Warren shared the news on her Facebook page less than an hour later.
By Wednesday afternoon, Warren’s forthcoming book was No. 1 in the Amazon bestseller list in the U.S. Congresses category. Her kindle edition was No. 2. The Globe reported some of the book’s proceeds will be donated to food banks in Massachusetts.
Being on the bestsellers list is not that unusual for Warren. Her 2014 book, “A Fighting Chance,” was also a New York Times bestseller, and on Wednesday, versions of it appear on the top 10 Amazon’s congressional category bestseller list four times.
The book’s release is newsworthy in itself, given Warren’s every move is consistently watched by political analysts through the lens of whether she’ll run for president in 2020.
Back in the Senate, what happened next to Warren also attracted attention. A lot of it.
Warren went to the Senate floor a little before 7 p.m. to officially announce her opposition to Sen. Jeff Sessions (R-Ala.), President Trump’s pick to be attorney general. Senate Democrats, unable to block Sessions’s confirmation, have been delaying the inevitable by demanding several days of debate per nominee. Throughout the day Tuesday, several other Senate Democrats had also announced their opposition to Sessions.
When it was Warren’s turn, she bolstered her arguments with a letter from the late senator Edward M. Kennedy (D-Mass.), who voted against Sessions for a judgeship in 1986. (Sessions, then a U.S. attorney, did not get the judgeship after colleagues of his accused him of saying racially insensitive things.) Kennedy declared Sessions “a disgrace to the Justice Department and he should withdraw his nomination and resign his position,” a line Warren read out loud.
At that moment, the presiding Senate officer, Sen. Steve Daines (R-Mont.), warned Warren she was in danger of violating Rule 19, a century-old rule born out of a fist fight that prohibits senators from attacking the character of another senator. Since its inception, it’s been used very sparingly.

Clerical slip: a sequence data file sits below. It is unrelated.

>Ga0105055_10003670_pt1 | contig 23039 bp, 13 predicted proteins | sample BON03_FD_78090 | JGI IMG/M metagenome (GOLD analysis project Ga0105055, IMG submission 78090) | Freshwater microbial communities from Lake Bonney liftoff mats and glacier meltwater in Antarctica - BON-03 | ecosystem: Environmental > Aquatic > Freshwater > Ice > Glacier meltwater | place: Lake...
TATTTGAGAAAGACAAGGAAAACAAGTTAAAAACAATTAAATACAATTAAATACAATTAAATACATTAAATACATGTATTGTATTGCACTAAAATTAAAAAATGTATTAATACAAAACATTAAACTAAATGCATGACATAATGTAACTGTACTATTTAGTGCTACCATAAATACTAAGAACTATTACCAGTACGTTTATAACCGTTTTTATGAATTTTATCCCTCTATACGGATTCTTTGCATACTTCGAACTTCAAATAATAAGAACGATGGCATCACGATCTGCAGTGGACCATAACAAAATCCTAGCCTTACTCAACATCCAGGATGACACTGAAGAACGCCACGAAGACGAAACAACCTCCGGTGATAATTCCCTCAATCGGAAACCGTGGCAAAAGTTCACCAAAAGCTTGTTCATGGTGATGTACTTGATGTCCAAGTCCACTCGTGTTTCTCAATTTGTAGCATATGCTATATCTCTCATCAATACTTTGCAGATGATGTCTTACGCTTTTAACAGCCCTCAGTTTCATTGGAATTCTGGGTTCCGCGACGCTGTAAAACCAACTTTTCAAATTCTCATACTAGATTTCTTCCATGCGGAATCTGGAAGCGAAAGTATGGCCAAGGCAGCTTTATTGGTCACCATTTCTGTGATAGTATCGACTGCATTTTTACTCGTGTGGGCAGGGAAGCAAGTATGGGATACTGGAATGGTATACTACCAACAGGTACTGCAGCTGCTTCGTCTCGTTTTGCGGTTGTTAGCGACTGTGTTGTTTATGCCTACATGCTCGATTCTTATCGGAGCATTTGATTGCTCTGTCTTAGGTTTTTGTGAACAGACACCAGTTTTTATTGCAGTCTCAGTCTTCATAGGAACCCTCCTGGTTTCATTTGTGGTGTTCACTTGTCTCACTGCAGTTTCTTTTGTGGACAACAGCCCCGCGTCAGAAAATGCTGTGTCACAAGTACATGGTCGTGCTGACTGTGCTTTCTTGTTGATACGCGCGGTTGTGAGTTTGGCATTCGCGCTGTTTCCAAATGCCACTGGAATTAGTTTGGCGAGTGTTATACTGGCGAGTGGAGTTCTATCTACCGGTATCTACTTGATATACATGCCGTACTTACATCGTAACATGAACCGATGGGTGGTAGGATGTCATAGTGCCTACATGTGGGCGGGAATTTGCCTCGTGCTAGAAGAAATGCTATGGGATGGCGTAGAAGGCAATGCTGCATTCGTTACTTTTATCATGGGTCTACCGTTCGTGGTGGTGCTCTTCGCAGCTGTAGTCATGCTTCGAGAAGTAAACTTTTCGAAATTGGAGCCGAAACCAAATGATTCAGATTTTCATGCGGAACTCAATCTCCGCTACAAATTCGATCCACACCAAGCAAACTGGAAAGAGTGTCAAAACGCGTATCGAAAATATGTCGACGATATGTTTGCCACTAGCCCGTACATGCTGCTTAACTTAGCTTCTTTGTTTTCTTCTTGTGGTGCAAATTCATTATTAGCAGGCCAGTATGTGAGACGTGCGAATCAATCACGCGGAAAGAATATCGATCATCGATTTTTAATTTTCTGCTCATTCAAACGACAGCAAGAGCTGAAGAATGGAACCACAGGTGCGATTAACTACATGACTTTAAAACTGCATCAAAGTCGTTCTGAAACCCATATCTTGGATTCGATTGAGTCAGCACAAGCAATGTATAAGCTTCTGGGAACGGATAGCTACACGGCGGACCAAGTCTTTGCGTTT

In an interview Wednesday with CNN, Warren said she was surprised by Daines’s warning. “I thought: ‘I don’t see it, but alright.’ Then I turn to read Coretta Scott King’s letter.”
In that letter, King, the widow of Martin Luther King Jr., also urged the Senate Judiciary Committee to oppose Sessions’s nomination for a federal judgeship, in equally fiery language as Kennedy: “Mr. Sessions has used the awesome power of his office to chill the free exercise of the vote by black citizens,” she wrote, referencing a voting rights case Sessions prosecuted as U.S. attorney.
That line in King’s letter was the tipping point for both Senate Republicans and Warren’s turn in the spotlight. Senate Majority Leader Mitch McConnell (R-Ky.) walked onto the Senate floor minutes later, asked Warren to stop speaking, called all senators to the floor and took a vote (strictly along party lines) to deny her ability to speak on the floor for the rest of the debate on Sessions, pursuant to Rule 19.
The clash quickly became a national story. Warren read the King letter on Facebook Live in an adjacent room. She spoke to CNN late that night. #LetLizSpeak trended on Twitter. Her campaign sent out a copy of the letter to its supporters with its version of what happened. Other Democratic groups sent out fundraising emails. Senate Minority Leader Chuck Schumer (D-N.Y.) defended Warren on the Senate floor.
CNN’s Manu Raju asked Warren on Wednesday how she felt about all the buzz on the left surrounding her rare rebuke. “Some of the Democrats are also trying to raise money off of this. Are you OK with that, doing this? And how much money has — have you raised for your campaign out of this?”
Warren’s response: “I have — I have no idea. This is about trying to get people to read Coretta Scott King’s letter.”